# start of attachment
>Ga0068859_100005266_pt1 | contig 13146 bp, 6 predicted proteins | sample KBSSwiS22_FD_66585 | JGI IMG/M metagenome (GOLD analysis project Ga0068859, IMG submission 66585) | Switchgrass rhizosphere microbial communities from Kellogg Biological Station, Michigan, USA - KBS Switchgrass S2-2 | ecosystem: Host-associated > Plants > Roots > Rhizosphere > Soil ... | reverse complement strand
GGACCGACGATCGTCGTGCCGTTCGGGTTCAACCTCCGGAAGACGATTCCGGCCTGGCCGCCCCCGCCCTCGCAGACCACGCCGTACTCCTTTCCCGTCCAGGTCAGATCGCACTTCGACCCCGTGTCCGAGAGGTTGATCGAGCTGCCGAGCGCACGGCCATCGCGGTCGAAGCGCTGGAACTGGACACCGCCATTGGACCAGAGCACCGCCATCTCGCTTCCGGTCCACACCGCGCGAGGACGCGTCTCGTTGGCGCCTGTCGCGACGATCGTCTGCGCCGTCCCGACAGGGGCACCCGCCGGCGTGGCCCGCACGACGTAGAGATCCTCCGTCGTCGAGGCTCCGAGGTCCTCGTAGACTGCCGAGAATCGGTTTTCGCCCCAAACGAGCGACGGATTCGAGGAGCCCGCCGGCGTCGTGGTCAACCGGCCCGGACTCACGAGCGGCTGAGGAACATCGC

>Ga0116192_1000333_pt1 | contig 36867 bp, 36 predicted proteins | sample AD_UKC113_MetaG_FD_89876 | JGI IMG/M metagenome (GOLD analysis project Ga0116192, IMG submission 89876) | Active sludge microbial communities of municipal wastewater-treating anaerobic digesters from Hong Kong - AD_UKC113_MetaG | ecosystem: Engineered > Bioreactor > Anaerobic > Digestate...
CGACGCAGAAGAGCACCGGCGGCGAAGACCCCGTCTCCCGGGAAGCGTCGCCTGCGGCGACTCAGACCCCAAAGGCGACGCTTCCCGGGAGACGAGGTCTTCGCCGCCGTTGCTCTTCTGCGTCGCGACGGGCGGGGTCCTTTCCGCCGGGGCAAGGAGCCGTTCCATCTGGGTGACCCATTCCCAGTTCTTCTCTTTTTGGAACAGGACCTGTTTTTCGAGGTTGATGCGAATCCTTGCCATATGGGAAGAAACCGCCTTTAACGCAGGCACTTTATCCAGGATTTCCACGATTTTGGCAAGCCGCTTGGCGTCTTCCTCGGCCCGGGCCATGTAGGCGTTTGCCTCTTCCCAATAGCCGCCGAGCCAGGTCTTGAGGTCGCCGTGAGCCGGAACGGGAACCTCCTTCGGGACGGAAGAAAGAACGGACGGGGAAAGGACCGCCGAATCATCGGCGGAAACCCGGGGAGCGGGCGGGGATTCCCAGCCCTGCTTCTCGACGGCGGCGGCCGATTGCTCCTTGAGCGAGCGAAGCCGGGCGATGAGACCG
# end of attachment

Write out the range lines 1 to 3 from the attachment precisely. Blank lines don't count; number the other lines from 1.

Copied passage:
>Ga0068859_100005266_pt1 | contig 13146 bp, 6 predicted proteins | sample KBSSwiS22_FD_66585 | JGI IMG/M metagenome (GOLD analysis project Ga0068859, IMG submission 66585) | Switchgrass rhizosphere microbial communities from Kellogg Biological Station, Michigan, USA - KBS Switchgrass S2-2 | ecosystem: Host-associated > Plants > Roots > Rhizosphere > Soil ... | reverse complement strand
GGACCGACGATCGTCGTGCCGTTCGGGTTCAACCTCCGGAAGACGATTCCGGCCTGGCCGCCCCCGCCCTCGCAGACCACGCCGTACTCCTTTCCCGTCCAGGTCAGATCGCACTTCGACCCCGTGTCCGAGAGGTTGATCGAGCTGCCGAGCGCACGGCCATCGCGGTCGAAGCGCTGGAACTGGACACCGCCATTGGACCAGAGCACCGCCATCTCGCTTCCGGTCCACACCGCGCGAGGACGCGTCTCGTTGGCGCCTGTCGCGACGATCGTCTGCGCCGTCCCGACAGGGGCACCCGCCGGCGTGGCCCGCACGACGTAGAGATCCTCCGTCGTCGAGGCTCCGAGGTCCTCGTAGACTGCCGAGAATCGGTTTTCGCCCCAAACGAGCGACGGATTCGAGGAGCCCGCCGGCGTCGTGGTCAACCGGCCCGGACTCACGAGCGGCTGAGGAACATCGC

>Ga0116192_1000333_pt1 | contig 36867 bp, 36 predicted proteins | sample AD_UKC113_MetaG_FD_89876 | JGI IMG/M metagenome (GOLD analysis project Ga0116192, IMG submission 89876) | Active sludge microbial communities of municipal wastewater-treating anaerobic digesters from Hong Kong - AD_UKC113_MetaG | ecosystem: Engineered > Bioreactor > Anaerobic > Digestate...